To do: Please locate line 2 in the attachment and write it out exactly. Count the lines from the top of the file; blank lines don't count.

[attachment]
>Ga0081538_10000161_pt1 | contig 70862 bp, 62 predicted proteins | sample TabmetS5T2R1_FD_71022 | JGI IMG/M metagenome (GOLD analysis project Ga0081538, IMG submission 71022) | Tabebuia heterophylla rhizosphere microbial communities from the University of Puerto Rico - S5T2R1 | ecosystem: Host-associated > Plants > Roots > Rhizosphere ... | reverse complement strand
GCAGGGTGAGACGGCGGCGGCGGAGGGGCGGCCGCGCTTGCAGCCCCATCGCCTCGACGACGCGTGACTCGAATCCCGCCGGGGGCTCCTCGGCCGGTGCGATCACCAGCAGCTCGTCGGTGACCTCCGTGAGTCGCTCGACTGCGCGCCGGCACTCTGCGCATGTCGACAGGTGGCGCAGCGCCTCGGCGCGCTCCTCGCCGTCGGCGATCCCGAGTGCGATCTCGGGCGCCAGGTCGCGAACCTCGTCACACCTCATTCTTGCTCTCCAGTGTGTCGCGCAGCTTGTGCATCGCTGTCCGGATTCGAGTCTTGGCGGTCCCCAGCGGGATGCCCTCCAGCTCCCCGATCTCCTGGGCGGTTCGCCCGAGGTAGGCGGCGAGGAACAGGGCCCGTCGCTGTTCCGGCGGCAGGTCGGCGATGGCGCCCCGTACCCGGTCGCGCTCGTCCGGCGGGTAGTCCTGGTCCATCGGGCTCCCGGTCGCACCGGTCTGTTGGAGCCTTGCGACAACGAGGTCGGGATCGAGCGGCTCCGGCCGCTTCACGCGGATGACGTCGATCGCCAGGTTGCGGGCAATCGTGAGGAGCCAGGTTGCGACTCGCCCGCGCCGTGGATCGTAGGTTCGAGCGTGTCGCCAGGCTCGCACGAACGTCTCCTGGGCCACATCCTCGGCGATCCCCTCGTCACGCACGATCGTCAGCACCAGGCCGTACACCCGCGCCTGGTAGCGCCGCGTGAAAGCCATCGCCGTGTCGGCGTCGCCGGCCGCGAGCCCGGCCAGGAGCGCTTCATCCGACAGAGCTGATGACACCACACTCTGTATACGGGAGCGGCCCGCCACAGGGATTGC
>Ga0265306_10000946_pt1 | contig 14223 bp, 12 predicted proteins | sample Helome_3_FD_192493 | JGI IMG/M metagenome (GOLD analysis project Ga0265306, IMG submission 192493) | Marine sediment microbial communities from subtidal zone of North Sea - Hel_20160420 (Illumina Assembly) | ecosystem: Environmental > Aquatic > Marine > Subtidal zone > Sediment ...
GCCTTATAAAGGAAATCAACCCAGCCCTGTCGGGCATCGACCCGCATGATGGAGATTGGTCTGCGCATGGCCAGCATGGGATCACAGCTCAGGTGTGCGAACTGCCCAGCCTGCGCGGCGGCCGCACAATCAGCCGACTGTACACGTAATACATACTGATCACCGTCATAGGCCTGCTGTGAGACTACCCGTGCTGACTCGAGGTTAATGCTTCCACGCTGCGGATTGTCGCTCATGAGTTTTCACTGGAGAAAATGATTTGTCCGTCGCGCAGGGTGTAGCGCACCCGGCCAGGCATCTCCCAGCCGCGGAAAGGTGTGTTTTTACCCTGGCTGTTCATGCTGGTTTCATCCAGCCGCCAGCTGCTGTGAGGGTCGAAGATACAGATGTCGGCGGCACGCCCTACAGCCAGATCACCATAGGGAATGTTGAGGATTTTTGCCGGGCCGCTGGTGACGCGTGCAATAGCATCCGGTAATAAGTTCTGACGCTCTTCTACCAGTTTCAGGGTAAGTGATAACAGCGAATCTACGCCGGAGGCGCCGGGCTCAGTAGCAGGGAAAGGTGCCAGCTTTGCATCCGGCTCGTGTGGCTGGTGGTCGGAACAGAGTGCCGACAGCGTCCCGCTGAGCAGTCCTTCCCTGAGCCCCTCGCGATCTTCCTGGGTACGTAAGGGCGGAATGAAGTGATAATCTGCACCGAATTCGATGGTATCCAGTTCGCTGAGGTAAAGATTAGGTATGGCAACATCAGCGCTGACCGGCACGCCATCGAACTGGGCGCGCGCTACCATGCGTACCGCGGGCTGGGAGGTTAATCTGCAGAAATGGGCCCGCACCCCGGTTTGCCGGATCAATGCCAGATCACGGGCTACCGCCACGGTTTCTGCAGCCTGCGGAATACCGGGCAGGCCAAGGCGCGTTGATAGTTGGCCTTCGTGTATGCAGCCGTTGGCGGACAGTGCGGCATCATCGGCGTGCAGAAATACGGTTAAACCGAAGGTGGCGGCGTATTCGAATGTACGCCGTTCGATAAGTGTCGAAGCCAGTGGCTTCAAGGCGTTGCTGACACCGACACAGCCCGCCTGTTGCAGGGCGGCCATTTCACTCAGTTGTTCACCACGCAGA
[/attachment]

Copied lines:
GCAGGGTGAGACGGCGGCGGCGGAGGGGCGGCCGCGCTTGCAGCCCCATCGCCTCGACGACGCGTGACTCGAATCCCGCCGGGGGCTCCTCGGCCGGTGCGATCACCAGCAGCTCGTCGGTGACCTCCGTGAGTCGCTCGACTGCGCGCCGGCACTCTGCGCATGTCGACAGGTGGCGCAGCGCCTCGGCGCGCTCCTCGCCGTCGGCGATCCCGAGTGCGATCTCGGGCGCCAGGTCGCGAACCTCGTCACACCTCATTCTTGCTCTCCAGTGTGTCGCGCAGCTTGTGCATCGCTGTCCGGATTCGAGTCTTGGCGGTCCCCAGCGGGATGCCCTCCAGCTCCCCGATCTCCTGGGCGGTTCGCCCGAGGTAGGCGGCGAGGAACAGGGCCCGTCGCTGTTCCGGCGGCAGGTCGGCGATGGCGCCCCGTACCCGGTCGCGCTCGTCCGGCGGGTAGTCCTGGTCCATCGGGCTCCCGGTCGCACCGGTCTGTTGGAGCCTTGCGACAACGAGGTCGGGATCGAGCGGCTCCGGCCGCTTCACGCGGATGACGTCGATCGCCAGGTTGCGGGCAATCGTGAGGAGCCAGGTTGCGACTCGCCCGCGCCGTGGATCGTAGGTTCGAGCGTGTCGCCAGGCTCGCACGAACGTCTCCTGGGCCACATCCTCGGCGATCCCCTCGTCACGCACGATCGTCAGCACCAGGCCGTACACCCGCGCCTGGTAGCGCCGCGTGAAAGCCATCGCCGTGTCGGCGTCGCCGGCCGCGAGCCCGGCCAGGAGCGCTTCATCCGACAGAGCTGATGACACCACACTCTGTATACGGGAGCGGCCCGCCACAGGGATTGC